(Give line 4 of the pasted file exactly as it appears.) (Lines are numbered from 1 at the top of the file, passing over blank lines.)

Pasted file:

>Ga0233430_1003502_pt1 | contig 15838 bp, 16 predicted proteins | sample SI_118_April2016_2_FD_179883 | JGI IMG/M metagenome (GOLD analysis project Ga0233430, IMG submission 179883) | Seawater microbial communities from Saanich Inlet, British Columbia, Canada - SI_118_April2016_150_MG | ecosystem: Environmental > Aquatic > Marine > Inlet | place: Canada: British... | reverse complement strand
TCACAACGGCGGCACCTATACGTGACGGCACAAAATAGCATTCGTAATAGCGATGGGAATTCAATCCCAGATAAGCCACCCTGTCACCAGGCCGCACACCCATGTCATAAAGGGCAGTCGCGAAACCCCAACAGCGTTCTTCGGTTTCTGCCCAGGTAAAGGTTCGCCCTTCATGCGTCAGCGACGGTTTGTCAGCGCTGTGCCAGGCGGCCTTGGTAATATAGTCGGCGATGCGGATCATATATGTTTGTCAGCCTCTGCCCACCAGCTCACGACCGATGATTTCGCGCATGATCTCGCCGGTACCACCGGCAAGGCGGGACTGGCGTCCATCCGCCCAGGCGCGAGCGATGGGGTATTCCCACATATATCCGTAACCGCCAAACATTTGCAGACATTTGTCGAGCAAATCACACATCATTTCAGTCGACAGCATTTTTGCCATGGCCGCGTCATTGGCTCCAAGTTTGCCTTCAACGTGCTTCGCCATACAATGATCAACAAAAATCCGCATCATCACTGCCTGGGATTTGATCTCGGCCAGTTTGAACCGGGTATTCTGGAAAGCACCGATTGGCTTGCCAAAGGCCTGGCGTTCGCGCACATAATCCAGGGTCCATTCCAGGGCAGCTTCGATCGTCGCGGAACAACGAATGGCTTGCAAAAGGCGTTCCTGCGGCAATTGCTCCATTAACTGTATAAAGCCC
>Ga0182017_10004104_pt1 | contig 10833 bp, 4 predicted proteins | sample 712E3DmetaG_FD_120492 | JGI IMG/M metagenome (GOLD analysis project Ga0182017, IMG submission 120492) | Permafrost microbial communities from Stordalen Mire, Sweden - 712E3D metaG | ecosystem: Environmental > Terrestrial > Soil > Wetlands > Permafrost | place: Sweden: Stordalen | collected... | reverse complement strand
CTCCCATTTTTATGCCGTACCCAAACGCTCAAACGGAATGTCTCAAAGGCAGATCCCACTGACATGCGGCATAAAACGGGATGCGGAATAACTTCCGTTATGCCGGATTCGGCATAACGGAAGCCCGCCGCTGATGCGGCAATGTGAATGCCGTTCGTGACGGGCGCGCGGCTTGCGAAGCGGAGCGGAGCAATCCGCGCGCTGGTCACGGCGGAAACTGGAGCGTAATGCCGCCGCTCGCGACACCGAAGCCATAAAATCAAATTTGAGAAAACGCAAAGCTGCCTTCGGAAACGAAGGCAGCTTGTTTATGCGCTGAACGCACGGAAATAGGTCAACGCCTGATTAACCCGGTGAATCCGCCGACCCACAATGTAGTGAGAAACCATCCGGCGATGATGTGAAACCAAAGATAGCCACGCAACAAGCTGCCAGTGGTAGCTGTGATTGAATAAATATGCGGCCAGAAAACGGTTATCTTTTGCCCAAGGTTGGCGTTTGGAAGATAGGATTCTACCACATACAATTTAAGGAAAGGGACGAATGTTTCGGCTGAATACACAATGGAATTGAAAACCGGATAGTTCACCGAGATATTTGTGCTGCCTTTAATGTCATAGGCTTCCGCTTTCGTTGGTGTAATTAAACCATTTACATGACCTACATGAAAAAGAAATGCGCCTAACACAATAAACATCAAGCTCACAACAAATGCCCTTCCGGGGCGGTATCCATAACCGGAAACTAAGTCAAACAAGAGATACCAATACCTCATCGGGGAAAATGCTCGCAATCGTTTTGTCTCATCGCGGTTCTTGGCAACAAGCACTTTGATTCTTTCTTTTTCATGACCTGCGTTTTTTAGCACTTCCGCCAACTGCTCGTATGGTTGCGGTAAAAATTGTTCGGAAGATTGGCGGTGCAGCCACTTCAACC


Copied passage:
CTCCCATTTTTATGCCGTACCCAAACGCTCAAACGGAATGTCTCAAAGGCAGATCCCACTGACATGCGGCATAAAACGGGATGCGGAATAACTTCCGTTATGCCGGATTCGGCATAACGGAAGCCCGCCGCTGATGCGGCAATGTGAATGCCGTTCGTGACGGGCGCGCGGCTTGCGAAGCGGAGCGGAGCAATCCGCGCGCTGGTCACGGCGGAAACTGGAGCGTAATGCCGCCGCTCGCGACACCGAAGCCATAAAATCAAATTTGAGAAAACGCAAAGCTGCCTTCGGAAACGAAGGCAGCTTGTTTATGCGCTGAACGCACGGAAATAGGTCAACGCCTGATTAACCCGGTGAATCCGCCGACCCACAATGTAGTGAGAAACCATCCGGCGATGATGTGAAACCAAAGATAGCCACGCAACAAGCTGCCAGTGGTAGCTGTGATTGAATAAATATGCGGCCAGAAAACGGTTATCTTTTGCCCAAGGTTGGCGTTTGGAAGATAGGATTCTACCACATACAATTTAAGGAAAGGGACGAATGTTTCGGCTGAATACACAATGGAATTGAAAACCGGATAGTTCACCGAGATATTTGTGCTGCCTTTAATGTCATAGGCTTCCGCTTTCGTTGGTGTAATTAAACCATTTACATGACCTACATGAAAAAGAAATGCGCCTAACACAATAAACATCAAGCTCACAACAAATGCCCTTCCGGGGCGGTATCCATAACCGGAAACTAAGTCAAACAAGAGATACCAATACCTCATCGGGGAAAATGCTCGCAATCGTTTTGTCTCATCGCGGTTCTTGGCAACAAGCACTTTGATTCTTTCTTTTTCATGACCTGCGTTTTTTAGCACTTCCGCCAACTGCTCGTATGGTTGCGGTAAAAATTGTTCGGAAGATTGGCGGTGCAGCCACTTCAACC